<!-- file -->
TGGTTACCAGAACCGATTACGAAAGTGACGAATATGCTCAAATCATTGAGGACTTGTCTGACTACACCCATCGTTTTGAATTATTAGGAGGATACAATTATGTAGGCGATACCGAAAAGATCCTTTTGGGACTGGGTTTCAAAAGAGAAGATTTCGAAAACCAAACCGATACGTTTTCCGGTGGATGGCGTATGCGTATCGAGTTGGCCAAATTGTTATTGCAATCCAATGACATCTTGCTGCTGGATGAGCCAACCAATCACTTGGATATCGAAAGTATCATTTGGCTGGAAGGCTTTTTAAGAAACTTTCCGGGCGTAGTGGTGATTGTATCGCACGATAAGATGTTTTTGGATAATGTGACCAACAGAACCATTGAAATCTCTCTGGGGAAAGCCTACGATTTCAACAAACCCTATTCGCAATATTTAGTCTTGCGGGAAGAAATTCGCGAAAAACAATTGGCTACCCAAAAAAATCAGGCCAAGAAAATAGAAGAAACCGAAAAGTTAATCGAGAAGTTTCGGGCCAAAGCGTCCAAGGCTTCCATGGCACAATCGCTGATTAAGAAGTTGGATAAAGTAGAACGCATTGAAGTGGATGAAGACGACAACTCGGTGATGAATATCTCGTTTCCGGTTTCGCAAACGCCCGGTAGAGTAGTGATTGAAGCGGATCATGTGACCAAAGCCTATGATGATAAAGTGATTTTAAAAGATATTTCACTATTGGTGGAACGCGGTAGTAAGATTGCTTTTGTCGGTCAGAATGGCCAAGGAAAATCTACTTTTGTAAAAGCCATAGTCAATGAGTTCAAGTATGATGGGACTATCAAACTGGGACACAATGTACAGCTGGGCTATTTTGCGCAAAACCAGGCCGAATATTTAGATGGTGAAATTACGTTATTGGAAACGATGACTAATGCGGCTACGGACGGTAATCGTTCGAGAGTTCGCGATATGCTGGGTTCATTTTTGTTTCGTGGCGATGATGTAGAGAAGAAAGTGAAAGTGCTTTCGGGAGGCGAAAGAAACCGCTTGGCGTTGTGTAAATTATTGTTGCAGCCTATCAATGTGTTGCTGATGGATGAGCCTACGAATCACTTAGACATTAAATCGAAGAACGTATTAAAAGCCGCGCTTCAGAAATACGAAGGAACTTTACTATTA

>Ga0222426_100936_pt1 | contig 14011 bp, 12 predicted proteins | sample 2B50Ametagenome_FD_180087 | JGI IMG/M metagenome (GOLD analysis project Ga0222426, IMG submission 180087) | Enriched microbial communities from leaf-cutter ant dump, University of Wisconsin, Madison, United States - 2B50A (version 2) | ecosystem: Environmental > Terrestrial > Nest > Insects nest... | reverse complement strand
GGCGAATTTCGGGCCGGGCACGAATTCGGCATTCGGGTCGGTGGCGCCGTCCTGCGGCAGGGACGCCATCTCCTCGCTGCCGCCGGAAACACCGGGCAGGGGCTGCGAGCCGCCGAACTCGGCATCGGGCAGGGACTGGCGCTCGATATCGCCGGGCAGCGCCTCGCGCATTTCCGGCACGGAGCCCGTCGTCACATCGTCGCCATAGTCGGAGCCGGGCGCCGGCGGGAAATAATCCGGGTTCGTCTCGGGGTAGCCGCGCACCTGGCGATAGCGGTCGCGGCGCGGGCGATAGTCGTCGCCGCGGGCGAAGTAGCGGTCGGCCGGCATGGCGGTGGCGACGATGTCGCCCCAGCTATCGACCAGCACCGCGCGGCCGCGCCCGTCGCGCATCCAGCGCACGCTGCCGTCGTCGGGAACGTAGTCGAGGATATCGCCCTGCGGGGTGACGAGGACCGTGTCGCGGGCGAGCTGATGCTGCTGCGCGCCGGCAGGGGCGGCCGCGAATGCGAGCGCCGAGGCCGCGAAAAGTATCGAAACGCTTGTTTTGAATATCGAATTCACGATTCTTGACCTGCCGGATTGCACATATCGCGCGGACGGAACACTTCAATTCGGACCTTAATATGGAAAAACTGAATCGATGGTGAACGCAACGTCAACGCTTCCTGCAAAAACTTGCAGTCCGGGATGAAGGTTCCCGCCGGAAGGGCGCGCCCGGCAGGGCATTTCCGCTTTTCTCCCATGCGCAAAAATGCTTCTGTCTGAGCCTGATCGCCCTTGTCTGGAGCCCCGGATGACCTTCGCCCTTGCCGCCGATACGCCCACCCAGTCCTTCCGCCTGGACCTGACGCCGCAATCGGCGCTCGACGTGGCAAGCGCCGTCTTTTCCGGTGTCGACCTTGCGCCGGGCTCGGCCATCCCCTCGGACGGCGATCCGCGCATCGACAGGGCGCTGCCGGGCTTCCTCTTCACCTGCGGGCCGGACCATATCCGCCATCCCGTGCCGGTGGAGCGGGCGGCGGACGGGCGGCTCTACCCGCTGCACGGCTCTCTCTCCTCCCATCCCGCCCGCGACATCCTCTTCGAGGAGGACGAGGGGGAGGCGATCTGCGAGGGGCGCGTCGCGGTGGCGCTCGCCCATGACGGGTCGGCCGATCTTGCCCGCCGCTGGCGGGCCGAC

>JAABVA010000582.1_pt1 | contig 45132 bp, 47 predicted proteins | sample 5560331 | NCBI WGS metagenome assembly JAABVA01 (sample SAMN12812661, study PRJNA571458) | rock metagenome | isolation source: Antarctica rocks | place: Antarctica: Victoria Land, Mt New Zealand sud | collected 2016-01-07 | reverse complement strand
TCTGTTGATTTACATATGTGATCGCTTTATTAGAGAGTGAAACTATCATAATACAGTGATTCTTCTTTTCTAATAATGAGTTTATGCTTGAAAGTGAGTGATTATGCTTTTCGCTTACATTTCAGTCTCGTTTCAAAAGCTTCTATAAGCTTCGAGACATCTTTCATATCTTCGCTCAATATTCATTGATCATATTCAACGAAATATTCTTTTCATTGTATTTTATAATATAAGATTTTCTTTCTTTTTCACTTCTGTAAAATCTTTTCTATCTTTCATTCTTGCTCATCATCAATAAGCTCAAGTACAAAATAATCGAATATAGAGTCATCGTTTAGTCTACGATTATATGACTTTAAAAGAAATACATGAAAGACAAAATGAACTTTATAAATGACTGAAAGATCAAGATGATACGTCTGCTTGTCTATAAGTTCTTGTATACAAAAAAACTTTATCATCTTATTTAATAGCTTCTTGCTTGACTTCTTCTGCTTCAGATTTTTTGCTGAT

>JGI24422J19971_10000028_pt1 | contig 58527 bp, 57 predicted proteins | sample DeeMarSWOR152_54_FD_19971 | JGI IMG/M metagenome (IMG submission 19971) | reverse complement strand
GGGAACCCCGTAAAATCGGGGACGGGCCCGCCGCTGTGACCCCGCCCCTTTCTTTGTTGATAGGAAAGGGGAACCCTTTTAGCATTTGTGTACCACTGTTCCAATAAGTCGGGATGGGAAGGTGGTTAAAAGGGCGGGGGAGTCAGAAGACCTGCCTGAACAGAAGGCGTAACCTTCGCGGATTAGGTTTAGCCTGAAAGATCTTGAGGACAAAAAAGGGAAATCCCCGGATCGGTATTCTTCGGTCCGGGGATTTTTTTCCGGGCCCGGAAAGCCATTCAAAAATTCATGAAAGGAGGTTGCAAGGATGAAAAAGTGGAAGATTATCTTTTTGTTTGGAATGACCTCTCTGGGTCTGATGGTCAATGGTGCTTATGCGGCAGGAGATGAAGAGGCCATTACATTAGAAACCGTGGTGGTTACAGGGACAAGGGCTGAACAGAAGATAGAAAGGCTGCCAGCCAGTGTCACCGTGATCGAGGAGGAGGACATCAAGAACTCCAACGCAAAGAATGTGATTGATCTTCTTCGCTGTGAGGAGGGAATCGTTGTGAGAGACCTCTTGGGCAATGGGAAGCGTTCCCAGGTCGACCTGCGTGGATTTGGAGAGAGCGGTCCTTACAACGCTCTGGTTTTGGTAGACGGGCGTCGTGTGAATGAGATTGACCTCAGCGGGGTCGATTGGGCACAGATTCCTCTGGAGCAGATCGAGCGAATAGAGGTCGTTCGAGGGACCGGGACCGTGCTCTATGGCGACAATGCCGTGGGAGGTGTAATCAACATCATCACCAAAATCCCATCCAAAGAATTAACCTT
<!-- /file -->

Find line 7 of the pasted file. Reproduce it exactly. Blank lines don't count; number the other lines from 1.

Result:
GGGAACCCCGTAAAATCGGGGACGGGCCCGCCGCTGTGACCCCGCCCCTTTCTTTGTTGATAGGAAAGGGGAACCCTTTTAGCATTTGTGTACCACTGTTCCAATAAGTCGGGATGGGAAGGTGGTTAAAAGGGCGGGGGAGTCAGAAGACCTGCCTGAACAGAAGGCGTAACCTTCGCGGATTAGGTTTAGCCTGAAAGATCTTGAGGACAAAAAAGGGAAATCCCCGGATCGGTATTCTTCGGTCCGGGGATTTTTTTCCGGGCCCGGAAAGCCATTCAAAAATTCATGAAAGGAGGTTGCAAGGATGAAAAAGTGGAAGATTATCTTTTTGTTTGGAATGACCTCTCTGGGTCTGATGGTCAATGGTGCTTATGCGGCAGGAGATGAAGAGGCCATTACATTAGAAACCGTGGTGGTTACAGGGACAAGGGCTGAACAGAAGATAGAAAGGCTGCCAGCCAGTGTCACCGTGATCGAGGAGGAGGACATCAAGAACTCCAACGCAAAGAATGTGATTGATCTTCTTCGCTGTGAGGAGGGAATCGTTGTGAGAGACCTCTTGGGCAATGGGAAGCGTTCCCAGGTCGACCTGCGTGGATTTGGAGAGAGCGGTCCTTACAACGCTCTGGTTTTGGTAGACGGGCGTCGTGTGAATGAGATTGACCTCAGCGGGGTCGATTGGGCACAGATTCCTCTGGAGCAGATCGAGCGAATAGAGGTCGTTCGAGGGACCGGGACCGTGCTCTATGGCGACAATGCCGTGGGAGGTGTAATCAACATCATCACCAAAATCCCATCCAAAGAATTAACCTT